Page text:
Shoup gets $7,500 as the Regional Author winner, which recognizes a writer who is well-known and respected throughout the state.
Wakefield, who relocated to Indianapolis this year, will be given the first Lifetime Achievement Award, in recognition of his achievement over several decades. As part of the award, he'll designated a $2,500 grant to the public library of his choice.
Finalists were announced for the Regional Author Award, given to a writer who has published no more than two books during her or his lifetime. Christopher Coake, Sherri Wood Emmons and Douglas Light are this year's finalists; the winner will be announced at the award ceremony.
Vonnegut, who was born on Armistice Day, was in Dresden as a prisoner-of-war when the city was fire-bombed, an experience he wrote about in Slaughterhouse-Five. Beyond showcasing Vonnegut's work, the library has made Vonnegut's social, artistic and political concerns part of its purview in terms of programming.
The event remains open to sponsors; for more information contact Julie Whitehead, executive director of the Kurt Vonnegut Memorial Library, at firstname.lastname@example.org or call 317-652-1954
Days of the Dead 2012 [Slideshow]
Creepy-crawlies, steampunk and horror intersected at the Wyndham West over the weekend. Take a look at our slideshow and find out if "Human Centipede 2" star Laurence Harvey's eyes really do bug out that terrifyingly in real life.
Katrina Murray lost her son in war, and her new series of paintings is a record of her struggle to come to terms with this loss. She does so through deeply metaphorical work portraying the natural world. “I wish I could be cool in the sun” shows a desert landscape complete with prickly pear rendered in cool shades of blue and green. In Murray’s paintings there are no vast horizons: she prefers to focus in tightly on a piece of earth of her own imagining. Blues and greens predominate in her compositions so much that when you see a brush stroke of red it almost startles you.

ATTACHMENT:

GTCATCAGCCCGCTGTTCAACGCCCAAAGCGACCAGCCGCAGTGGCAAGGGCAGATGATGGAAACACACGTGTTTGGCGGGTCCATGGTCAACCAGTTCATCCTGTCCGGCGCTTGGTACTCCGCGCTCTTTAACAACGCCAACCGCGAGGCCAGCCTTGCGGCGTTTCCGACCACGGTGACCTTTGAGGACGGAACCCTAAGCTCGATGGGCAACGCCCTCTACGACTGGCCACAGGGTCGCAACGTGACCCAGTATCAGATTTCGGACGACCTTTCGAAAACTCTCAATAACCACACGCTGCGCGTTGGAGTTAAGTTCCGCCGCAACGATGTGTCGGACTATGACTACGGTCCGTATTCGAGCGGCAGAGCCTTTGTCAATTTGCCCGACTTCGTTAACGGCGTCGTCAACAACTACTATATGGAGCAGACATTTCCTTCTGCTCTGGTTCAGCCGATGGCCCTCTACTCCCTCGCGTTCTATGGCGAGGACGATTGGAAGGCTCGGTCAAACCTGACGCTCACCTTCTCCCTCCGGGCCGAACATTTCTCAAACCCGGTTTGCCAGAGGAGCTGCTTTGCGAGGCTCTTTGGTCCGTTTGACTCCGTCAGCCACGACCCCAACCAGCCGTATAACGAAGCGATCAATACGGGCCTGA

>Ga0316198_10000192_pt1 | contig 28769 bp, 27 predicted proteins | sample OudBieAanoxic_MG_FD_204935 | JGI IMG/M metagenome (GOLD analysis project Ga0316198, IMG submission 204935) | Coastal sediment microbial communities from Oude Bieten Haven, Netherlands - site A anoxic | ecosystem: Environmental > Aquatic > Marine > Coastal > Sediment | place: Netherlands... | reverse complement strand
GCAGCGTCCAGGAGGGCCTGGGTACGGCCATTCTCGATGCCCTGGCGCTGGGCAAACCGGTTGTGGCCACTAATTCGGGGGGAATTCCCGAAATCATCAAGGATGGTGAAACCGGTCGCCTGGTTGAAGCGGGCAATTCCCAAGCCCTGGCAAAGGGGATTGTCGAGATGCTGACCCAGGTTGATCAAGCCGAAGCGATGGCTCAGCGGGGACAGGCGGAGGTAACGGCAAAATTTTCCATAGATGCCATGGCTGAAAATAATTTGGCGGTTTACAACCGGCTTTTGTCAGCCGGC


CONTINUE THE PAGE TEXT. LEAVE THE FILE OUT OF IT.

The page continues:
“I wish I could make air” focuses in on a group of flowering plants. There is a delicate balance achieved in the composition between the whites and blues of the sky, and the flowering plants and tree branches that get their nourishment from — and in turn nourish — the air. Accordingly, you can see patches of blue sky, through the branches, all the way down to the bottom of the canvas.
Using oil and graphite on muslin-covered panels, Murray paints, then lets the paint dry, paints again, sands down and paints again. Expressionistic touches are visible throughout this body of painting as fits her aggressive and vigorous process. Be sure to read the seven-lined poem that goes along with this work. Each of the lines of said poem, that starts with the line “I wish I could burrow into the ground” and ends with “I wish I could fly” is in itself a title of a painting in this series. You might see this body of work as a poetic/painterly analog to the Kübler-Ross model of the five stages of grief. Or it might just lift you off the ground. Through July 28 at Wug Laku's Studio and Garage
I spent the weekend of July 6-8 at InConJunction, a sci-fi/fantasy convention put on by the local fan club Circle of Janus. This was InCon's 32nd running, and it looks the Circle of Janus know what it's doing at this point, given the sheer amount of programming on offer. From a Doctor Who room to writing and literary panels to gaming to filk (I'll explain what that is later) and more, InConJunction had something for everyone even remotely interested in sci-fi and fantasy.